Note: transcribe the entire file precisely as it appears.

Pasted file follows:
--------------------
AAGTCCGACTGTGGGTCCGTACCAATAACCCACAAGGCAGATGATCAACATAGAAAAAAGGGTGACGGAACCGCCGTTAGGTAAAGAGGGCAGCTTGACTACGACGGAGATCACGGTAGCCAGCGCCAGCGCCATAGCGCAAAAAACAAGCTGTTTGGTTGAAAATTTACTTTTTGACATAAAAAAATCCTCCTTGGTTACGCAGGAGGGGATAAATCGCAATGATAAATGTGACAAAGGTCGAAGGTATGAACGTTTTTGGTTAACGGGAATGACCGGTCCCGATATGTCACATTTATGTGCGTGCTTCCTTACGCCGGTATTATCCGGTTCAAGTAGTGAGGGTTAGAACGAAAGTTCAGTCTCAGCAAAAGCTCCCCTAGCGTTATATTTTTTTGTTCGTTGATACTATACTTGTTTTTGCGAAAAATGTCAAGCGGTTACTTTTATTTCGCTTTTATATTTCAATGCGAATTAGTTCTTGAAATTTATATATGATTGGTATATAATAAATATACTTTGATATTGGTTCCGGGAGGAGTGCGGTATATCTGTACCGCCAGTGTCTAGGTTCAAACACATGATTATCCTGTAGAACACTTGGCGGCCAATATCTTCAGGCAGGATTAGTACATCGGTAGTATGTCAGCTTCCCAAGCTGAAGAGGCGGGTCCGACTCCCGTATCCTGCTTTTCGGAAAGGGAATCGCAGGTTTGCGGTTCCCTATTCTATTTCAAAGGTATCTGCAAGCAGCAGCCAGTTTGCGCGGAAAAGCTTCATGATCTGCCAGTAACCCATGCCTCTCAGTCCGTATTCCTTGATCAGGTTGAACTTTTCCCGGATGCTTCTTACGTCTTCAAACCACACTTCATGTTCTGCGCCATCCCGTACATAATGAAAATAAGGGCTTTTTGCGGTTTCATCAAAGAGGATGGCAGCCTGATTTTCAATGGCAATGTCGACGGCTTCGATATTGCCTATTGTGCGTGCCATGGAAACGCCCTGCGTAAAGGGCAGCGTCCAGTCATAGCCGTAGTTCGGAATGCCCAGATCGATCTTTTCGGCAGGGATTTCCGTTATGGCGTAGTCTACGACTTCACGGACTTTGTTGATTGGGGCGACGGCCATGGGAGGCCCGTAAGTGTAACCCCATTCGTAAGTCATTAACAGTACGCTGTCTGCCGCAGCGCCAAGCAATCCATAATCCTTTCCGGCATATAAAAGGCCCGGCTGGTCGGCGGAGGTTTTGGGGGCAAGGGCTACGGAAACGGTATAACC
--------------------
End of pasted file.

AAGTCCGACTGTGGGTCCGTACCAATAACCCACAAGGCAGATGATCAACATAGAAAAAAGGGTGACGGAACCGCCGTTAGGTAAAGAGGGCAGCTTGACTACGACGGAGATCACGGTAGCCAGCGCCAGCGCCATAGCGCAAAAAACAAGCTGTTTGGTTGAAAATTTACTTTTTGACATAAAAAAATCCTCCTTGGTTACGCAGGAGGGGATAAATCGCAATGATAAATGTGACAAAGGTCGAAGGTATGAACGTTTTTGGTTAACGGGAATGACCGGTCCCGATATGTCACATTTATGTGCGTGCTTCCTTACGCCGGTATTATCCGGTTCAAGTAGTGAGGGTTAGAACGAAAGTTCAGTCTCAGCAAAAGCTCCCCTAGCGTTATATTTTTTTGTTCGTTGATACTATACTTGTTTTTGCGAAAAATGTCAAGCGGTTACTTTTATTTCGCTTTTATATTTCAATGCGAATTAGTTCTTGAAATTTATATATGATTGGTATATAATAAATATACTTTGATATTGGTTCCGGGAGGAGTGCGGTATATCTGTACCGCCAGTGTCTAGGTTCAAACACATGATTATCCTGTAGAACACTTGGCGGCCAATATCTTCAGGCAGGATTAGTACATCGGTAGTATGTCAGCTTCCCAAGCTGAAGAGGCGGGTCCGACTCCCGTATCCTGCTTTTCGGAAAGGGAATCGCAGGTTTGCGGTTCCCTATTCTATTTCAAAGGTATCTGCAAGCAGCAGCCAGTTTGCGCGGAAAAGCTTCATGATCTGCCAGTAACCCATGCCTCTCAGTCCGTATTCCTTGATCAGGTTGAACTTTTCCCGGATGCTTCTTACGTCTTCAAACCACACTTCATGTTCTGCGCCATCCCGTACATAATGAAAATAAGGGCTTTTTGCGGTTTCATCAAAGAGGATGGCAGCCTGATTTTCAATGGCAATGTCGACGGCTTCGATATTGCCTATTGTGCGTGCCATGGAAACGCCCTGCGTAAAGGGCAGCGTCCAGTCATAGCCGTAGTTCGGAATGCCCAGATCGATCTTTTCGGCAGGGATTTCCGTTATGGCGTAGTCTACGACTTCACGGACTTTGTTGATTGGGGCGACGGCCATGGGAGGCCCGTAAGTGTAACCCCATTCGTAAGTCATTAACAGTACGCTGTCTGCCGCAGCGCCAAGCAATCCATAATCCTTTCCGGCATATAAAAGGCCCGGCTGGTCGGCGGAGGTTTTGGGGGCAAGGGCTACGGAAACGGTATAACC